I’ve decided to create a digital home for all my thoughts on books, movies, theatre, places and experiences, so I’ve created a review blog: Exercising My Opinions. Feel free to visit. I’ve just published my first review, which is about the Cirque du Soleil Dralion show.
I’d love you to leave a comment if you’ve seen the show and let me know what you thought.
TAMARA OBERHOLSTER and her husband chose Thailand as a holiday destination for a good first taste of Asia. And because it’s cheap.
We’d plotted our journey to include Bangkok, Chiang Mai and Koh Samui, but Chiang Mai, which offers Thai culture, Myanmar-influenced food and a range of activities, was my favourite, by far.
With three and a half days in the city, we packed in as much as we could. We started exploring some of the Old City’s temples, lingering outside Wat Pra Singh to enjoy street food and fresh coconut water from the shell. A short walk away is the Wat Chedi Luang, the giant 1400AD Lanna-style chedi, partially ruined during a 16th century earthquake. Originally the home of the Emerald Buddha, which now resides in Bangkok’s Wat Phra Kaew, a pulley system allows devout visitors to send up water to bathe the Buddha relics.
In one of the adjacent buildings, an embalmed monk in a glass box terrified me. I thought he was performing some sort of holy act until I realised he hadn’t blinked in the five minutes I’d been staring at him. After Googling “monk in a glass box Wat Chedi Luang” I was relieved to discover I wasn’t the only one. For a livelier monk experience, there’s the “Monk Chat” programme next to Wat Chedi Luang where you can chat to the monks and give them a chance to practice their English. As in the temples, visitors are expected to dress modestly. A woman must never touch a monk.
Slightly cooler evenings in Chiang Mai are the perfect time to shop.
The Night Bazaar on Thanon Chang Khlan offers everything from fake brands to exquisite Thai handicrafts, an abundance of food options, and a myriad massage spots, some outside among the stalls, others inside (with aircon).
I gawked at the hand-carved soap flowers and bartered for clothing while my husband tried the local beer. At the Anusarn food market, an offshoot of the main market, we ate our fill of khao soi (a Burmese-influenced Thai curry noodle dish) and tried out the flavours of Fanta not available in South Africa (blueberry, strawberry and “green”). Then it was back to the market for more haggling.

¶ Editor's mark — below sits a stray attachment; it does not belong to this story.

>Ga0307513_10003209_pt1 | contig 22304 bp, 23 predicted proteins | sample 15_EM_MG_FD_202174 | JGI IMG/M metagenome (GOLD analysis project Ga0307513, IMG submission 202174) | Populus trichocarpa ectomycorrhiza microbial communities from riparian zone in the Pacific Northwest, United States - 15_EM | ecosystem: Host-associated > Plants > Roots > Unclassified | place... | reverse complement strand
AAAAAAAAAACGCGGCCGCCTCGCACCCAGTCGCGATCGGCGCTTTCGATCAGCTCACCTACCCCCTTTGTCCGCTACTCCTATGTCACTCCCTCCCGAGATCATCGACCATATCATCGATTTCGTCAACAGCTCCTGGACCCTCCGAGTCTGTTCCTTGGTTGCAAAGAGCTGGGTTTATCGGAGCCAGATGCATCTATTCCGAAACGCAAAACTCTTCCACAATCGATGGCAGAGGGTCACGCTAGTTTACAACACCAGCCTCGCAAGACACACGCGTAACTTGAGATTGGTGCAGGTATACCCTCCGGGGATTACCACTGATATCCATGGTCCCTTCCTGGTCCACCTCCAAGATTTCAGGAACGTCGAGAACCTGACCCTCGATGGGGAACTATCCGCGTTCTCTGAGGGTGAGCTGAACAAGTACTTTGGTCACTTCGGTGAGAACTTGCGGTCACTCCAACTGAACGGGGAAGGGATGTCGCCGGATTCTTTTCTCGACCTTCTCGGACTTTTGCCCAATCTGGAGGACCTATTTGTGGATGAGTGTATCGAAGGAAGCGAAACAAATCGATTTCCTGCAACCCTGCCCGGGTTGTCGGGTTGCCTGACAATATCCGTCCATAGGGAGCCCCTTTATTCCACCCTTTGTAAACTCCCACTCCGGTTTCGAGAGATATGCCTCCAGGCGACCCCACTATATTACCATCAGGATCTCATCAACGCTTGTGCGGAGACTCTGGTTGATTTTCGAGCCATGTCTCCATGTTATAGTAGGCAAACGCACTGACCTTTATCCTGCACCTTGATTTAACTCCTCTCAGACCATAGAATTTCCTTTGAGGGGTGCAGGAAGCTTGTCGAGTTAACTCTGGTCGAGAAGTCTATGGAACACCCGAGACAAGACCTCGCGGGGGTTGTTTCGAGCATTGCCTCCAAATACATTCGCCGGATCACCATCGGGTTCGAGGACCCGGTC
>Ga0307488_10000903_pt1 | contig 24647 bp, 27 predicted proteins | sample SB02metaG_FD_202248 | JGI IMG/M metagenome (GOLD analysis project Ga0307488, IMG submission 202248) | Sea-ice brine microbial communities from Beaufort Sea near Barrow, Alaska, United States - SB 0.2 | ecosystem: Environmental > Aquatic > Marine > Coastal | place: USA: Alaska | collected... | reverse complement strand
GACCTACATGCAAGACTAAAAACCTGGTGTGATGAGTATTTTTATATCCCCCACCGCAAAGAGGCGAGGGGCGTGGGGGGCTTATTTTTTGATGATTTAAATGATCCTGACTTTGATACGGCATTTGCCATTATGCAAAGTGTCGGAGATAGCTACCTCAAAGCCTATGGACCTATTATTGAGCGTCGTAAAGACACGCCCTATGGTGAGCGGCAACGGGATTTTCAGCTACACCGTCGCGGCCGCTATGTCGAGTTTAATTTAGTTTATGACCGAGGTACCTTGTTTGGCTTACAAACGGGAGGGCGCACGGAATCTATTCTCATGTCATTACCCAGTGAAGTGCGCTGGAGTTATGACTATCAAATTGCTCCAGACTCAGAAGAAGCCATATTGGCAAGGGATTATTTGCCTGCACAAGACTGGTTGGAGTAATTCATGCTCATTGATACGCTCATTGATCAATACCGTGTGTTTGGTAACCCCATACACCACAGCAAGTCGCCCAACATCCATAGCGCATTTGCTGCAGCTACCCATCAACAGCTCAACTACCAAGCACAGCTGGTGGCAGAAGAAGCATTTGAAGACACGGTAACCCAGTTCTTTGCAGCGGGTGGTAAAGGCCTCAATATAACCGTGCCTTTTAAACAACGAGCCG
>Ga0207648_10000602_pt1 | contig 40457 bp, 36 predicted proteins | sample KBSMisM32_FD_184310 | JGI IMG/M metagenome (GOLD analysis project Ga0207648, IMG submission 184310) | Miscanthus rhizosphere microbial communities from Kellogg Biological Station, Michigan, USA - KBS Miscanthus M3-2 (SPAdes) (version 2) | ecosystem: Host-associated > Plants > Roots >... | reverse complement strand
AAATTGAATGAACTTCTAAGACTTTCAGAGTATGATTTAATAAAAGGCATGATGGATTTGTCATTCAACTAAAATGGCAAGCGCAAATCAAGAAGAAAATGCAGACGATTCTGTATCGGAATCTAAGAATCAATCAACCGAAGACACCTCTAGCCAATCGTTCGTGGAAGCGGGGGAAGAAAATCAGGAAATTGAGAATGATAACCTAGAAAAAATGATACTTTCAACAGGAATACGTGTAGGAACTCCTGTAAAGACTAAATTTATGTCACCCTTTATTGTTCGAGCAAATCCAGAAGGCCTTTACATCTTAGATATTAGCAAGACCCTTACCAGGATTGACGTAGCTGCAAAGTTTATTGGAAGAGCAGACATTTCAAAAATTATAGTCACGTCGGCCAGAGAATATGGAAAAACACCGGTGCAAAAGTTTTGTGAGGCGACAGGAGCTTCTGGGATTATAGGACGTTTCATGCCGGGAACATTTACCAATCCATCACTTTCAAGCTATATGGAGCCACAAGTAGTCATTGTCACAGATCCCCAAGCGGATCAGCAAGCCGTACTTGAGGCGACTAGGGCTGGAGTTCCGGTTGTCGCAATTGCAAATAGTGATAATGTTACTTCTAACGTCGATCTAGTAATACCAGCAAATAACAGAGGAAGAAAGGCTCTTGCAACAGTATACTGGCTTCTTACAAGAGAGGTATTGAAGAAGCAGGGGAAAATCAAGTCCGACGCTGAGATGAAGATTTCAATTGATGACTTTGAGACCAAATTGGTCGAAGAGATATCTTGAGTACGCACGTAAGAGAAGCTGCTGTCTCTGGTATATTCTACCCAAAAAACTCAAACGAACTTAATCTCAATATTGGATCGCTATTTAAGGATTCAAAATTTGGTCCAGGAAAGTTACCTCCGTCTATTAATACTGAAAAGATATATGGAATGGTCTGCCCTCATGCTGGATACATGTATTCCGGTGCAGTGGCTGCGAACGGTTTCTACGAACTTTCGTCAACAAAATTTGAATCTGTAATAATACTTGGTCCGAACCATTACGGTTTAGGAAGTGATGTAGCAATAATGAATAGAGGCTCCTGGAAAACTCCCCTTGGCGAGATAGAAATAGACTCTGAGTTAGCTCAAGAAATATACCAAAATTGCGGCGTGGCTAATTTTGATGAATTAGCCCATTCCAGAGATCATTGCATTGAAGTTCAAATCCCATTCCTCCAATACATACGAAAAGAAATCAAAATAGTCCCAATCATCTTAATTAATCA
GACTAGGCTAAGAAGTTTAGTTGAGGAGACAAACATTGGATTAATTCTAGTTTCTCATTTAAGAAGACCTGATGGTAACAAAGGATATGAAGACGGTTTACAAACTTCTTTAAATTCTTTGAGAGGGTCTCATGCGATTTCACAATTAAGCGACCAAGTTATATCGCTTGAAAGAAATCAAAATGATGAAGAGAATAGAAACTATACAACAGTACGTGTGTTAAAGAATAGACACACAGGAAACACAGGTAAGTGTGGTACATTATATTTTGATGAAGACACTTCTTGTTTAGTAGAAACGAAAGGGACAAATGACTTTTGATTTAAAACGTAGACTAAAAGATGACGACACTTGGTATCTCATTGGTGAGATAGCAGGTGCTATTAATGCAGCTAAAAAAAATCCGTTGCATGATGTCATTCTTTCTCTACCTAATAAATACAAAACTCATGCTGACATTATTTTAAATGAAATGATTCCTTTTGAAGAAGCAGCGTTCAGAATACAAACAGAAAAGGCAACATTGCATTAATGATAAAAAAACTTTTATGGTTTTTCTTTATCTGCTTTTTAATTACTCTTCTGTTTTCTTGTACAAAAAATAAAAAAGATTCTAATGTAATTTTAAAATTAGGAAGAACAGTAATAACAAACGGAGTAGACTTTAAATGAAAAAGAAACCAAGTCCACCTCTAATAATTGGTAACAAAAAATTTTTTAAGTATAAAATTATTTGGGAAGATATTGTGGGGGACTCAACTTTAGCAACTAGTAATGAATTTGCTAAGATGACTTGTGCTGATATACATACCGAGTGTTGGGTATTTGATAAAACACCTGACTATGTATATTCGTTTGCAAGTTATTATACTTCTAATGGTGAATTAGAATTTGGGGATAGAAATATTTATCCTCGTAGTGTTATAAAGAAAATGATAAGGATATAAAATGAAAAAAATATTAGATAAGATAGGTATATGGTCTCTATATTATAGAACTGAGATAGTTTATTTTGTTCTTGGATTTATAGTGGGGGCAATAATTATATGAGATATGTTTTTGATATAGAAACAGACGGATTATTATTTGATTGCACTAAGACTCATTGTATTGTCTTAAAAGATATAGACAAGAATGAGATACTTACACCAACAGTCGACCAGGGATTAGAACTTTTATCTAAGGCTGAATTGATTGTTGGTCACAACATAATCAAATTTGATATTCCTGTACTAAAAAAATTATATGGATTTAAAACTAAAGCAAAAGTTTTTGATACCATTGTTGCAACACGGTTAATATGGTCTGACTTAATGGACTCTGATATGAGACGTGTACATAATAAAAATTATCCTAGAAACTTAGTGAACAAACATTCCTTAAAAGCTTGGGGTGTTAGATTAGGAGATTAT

A foot massage at Le Best Massage after hours of pavement pounding was sweet relief. At 180THB (about R54) for an hour-long foot, head and shoulder massage, it was the best buy of the day.
We spent the next day at Elephant Nature Park. Founded by Khun Lek, the place has been featured on Animal Planet and won awards for rehabilitating abused elephants and providing a happy place for pachyderms to live out their retirement.
Our chirpy guide, Zaa, introduced us to some of the 34 residents and we fed and washed the elephants, watched them swim and learnt about their plight in Thailand. Elephants employed in the logging industry were abandoned when logging became illegal in the 1980s, and, with their mahouts they had to beg on city streets. Aside from some trying questions from people in our tour group – “Do elephants accept dogs into their herds?” Seriously? – it was a lovely outing.
The next day we attended a cooking course with the Thai Farm Cooking School, stopping first at a local Thai market to be educated on rice, spices and other ingredients. Then it was on to the organic farm, 17km outside Chiang Mai, where we picked fresh makheau phuang, a pea-sized bitter eggplant, and ka prao, holy basil. We spent the day cooking and eating. Between us, my husband and I made eight dishes and took half the food home with us for dinner. The instructor, Tsurian, kept us chuckling with her jokes about how many chillies to use for the “sexy lips” effect. I learnt how to cook sticky rice with mango – the quintessential Thai dessert – and plan to impress guests with it at home.
Our last night in Chiang Mai was a Sunday, which meant we could enjoy the popular Sunday Walking Street market that starts at the Tha Phae Gate in the Old City and extends for a kilometre down Ratchadamnoen Road. We did our gift shopping here but it gets crowded so it’s best to arrive early. Open from 4pm until midnight, the Sunday Walking Street is a great place to try out Thai street food, like som tam (green papaya salad), omelettes cooked in banana leaves, sai ua – a Chiang Mai speciality (spicy pork sausage), or kanom krok (a sweet fried coconut custard snack). Other foods on offer include cheap sushi starting at 5THB a piece (about R1.50), to Indian and Chinese offerings.
The drinks are worth trying too. Aside from the delicious fresh fruit shakes (and beer, of course), you can top your beverage with chao kuai a translucent black jelly thought to have cooling properties) although I must admit it didn’t go with my cold Milo.
On Tuesday my hard drive crashed. It gave very little warning. One minute it was working, the next it was throwing up obscure error messages and refusing to communicate with me. After a morning of trying to sort things out myself, trying safe modes, last known good configurations and myriad other solutions suggested by the many web forums I browsed (using my old desktop), I came to the conclusion that I was in deep trouble.
My IT guy confirmed that my hard drive was very sick and needed to be admitted to computer ICU. As he whisked the machine away to try to save its life, I took stock. It struck me once again how dependant on technology we have become, particularly in the media industry. Without a computer, internet and my trusty digital voice recorder, there is pretty much nothing I can do in terms of work.
Thankfully, having had two laptops stolen and experiencing the pain of data loss before, I have become much better at backing up my data. Between my external hard drives and the various online tools I use, I have about 90% of the data that was on my laptop’s hard drive. The 10% I haven’t backed up includes my recent Namibia photos and my Photoshop edits of some of my older images, which took me hours to create. The IT guy is trying to recover these.